Dave Burns

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As the saying goes, when they lined up all the musicians named Dave Burns, this one was in the bathroom, perhaps washing out the mouthpiece of his flute. Champion discographer Tom Lord located three different…
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As the saying goes, when they lined up all the musicians named Dave Burns, this one was in the bathroom, perhaps washing out the mouthpiece of his flute. Champion discographer Tom Lord located three different creatures with this name that appear on recordings, but not this one, a possible sign that the music Burns made with Ian Boddy isn't jazz at all. When Boddy originally produced the 1981 Elements of Chance, it was perceived as jazz fusion and treated with more than just indifference, as if the record represented some kind of unwanted bodily fluid.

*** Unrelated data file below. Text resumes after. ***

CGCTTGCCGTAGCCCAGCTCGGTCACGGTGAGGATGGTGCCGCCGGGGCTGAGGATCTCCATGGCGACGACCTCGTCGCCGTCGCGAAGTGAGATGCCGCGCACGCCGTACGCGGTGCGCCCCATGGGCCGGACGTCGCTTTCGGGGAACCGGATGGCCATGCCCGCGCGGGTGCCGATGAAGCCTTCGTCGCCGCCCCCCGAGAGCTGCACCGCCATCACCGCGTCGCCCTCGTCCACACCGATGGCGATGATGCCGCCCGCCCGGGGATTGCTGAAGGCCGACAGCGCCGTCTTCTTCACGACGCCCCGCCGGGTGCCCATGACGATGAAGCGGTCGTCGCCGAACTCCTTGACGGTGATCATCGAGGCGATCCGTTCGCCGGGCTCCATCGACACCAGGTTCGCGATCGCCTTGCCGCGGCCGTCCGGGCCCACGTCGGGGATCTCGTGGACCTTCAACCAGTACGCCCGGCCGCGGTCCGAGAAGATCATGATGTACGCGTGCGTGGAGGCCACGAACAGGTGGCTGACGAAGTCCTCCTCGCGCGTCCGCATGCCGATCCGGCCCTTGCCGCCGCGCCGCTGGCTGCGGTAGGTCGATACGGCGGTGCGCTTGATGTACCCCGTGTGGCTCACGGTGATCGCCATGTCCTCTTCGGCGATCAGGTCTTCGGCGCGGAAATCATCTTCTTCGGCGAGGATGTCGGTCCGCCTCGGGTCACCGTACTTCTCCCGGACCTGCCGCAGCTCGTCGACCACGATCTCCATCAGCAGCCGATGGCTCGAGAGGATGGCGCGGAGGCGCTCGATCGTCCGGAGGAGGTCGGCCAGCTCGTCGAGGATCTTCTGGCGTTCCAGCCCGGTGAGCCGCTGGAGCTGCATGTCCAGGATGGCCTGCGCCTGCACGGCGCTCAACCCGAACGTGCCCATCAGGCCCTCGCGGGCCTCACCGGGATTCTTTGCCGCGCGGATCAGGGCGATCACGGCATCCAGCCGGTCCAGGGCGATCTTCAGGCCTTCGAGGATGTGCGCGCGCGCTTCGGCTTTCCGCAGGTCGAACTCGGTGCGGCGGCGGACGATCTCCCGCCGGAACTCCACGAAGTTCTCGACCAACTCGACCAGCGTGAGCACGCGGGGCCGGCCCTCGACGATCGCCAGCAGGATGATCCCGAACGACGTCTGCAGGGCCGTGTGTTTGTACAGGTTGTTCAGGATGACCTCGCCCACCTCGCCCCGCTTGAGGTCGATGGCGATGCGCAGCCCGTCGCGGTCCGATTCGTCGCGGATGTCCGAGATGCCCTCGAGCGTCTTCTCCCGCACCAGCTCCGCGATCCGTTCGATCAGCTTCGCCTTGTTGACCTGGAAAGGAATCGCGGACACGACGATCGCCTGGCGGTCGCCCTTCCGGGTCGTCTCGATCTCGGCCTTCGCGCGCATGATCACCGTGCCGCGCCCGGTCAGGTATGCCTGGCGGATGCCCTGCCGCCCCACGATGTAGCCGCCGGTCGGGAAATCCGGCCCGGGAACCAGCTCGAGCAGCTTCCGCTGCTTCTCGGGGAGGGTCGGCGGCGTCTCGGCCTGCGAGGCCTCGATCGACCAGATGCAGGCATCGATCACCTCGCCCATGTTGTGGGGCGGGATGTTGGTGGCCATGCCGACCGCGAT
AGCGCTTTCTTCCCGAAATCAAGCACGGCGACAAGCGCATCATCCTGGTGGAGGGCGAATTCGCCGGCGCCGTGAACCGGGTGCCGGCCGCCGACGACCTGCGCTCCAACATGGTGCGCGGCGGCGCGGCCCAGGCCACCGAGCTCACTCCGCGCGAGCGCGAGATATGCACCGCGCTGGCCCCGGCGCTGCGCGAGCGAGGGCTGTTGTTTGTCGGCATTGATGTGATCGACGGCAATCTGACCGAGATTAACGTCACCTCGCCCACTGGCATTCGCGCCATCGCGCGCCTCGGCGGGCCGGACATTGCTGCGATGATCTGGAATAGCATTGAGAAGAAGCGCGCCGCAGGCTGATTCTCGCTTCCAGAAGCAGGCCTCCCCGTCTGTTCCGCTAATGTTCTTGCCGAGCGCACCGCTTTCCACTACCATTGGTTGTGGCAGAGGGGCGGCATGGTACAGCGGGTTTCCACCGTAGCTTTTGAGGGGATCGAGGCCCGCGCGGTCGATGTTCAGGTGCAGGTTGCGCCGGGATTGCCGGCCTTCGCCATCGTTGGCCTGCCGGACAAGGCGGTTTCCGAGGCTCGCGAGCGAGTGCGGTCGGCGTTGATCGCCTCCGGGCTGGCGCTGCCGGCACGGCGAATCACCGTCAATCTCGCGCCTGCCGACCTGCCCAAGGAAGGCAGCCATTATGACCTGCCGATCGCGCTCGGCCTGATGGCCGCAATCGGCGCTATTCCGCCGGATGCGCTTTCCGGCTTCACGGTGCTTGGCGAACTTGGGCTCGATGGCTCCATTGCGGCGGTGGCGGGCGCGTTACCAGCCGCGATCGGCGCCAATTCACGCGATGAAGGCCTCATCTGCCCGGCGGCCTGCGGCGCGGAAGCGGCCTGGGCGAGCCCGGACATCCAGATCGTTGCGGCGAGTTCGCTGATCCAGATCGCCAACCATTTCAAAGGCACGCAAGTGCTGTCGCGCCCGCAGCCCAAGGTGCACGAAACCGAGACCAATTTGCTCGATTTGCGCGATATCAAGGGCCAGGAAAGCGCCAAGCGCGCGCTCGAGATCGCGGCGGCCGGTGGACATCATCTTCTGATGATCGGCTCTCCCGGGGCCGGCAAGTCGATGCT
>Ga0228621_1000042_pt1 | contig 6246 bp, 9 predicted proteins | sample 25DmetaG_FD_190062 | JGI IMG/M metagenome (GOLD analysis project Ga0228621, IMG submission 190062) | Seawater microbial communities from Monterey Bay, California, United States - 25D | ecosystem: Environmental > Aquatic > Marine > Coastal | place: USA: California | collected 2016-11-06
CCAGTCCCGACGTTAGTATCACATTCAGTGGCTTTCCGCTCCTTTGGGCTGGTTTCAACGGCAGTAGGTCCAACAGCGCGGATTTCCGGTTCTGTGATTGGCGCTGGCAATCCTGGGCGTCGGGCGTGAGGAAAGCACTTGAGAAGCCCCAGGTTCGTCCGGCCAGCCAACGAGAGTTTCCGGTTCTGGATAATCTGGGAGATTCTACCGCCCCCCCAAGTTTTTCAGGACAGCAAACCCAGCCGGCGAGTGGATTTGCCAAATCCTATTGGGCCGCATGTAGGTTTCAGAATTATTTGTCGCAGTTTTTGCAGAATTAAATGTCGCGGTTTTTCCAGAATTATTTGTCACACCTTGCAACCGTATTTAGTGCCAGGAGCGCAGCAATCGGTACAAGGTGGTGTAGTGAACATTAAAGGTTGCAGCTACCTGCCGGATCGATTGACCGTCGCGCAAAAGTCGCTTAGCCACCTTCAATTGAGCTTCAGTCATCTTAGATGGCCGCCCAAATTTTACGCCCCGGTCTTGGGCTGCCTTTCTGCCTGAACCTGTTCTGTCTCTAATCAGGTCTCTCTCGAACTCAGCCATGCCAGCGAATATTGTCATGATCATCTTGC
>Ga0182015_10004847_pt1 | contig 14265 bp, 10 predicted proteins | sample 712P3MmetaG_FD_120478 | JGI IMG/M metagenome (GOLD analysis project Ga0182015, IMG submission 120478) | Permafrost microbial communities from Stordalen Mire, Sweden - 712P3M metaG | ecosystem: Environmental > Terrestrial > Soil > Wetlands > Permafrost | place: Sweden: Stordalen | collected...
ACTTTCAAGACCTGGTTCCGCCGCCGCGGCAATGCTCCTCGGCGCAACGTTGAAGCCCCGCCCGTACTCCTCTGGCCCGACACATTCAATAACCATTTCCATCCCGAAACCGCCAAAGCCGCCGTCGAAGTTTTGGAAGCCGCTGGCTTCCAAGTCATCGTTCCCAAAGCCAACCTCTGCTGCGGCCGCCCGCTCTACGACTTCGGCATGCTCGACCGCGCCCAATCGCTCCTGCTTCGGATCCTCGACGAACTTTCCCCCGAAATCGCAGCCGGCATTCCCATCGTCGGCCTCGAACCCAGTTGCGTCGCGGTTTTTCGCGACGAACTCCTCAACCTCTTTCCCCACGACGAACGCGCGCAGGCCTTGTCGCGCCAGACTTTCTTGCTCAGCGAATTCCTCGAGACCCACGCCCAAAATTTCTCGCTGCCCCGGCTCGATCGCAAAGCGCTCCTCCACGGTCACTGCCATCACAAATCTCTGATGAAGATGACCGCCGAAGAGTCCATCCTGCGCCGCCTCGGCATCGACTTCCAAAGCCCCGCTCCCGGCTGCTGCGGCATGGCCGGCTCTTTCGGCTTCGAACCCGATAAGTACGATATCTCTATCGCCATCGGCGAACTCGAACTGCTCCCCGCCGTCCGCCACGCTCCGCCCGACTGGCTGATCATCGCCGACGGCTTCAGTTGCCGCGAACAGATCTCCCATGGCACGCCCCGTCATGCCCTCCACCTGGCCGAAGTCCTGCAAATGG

In retrospect, the allegiance with Boddy may turn out to be a good thing for Burns. Reappraisal of the former artist as an innovative genius of electronica from the days before the term was even used may effectively sweep up any and all former sidemen in a blissful acknowledgement of neglected kudos. All this aesthetic Boddy-building in fact only involved a few choice assistants. Burns and Boddy recorded Elements of Chance for the Mirage label solely with the help of bassist Sid Smith. The trumpeter David Burns is not related to the Boddy's beautiful flautist, nor is there any connection with the indie rock guy of the same name from bands such as Thumbnail -- just to name a few possible identity burn-outs.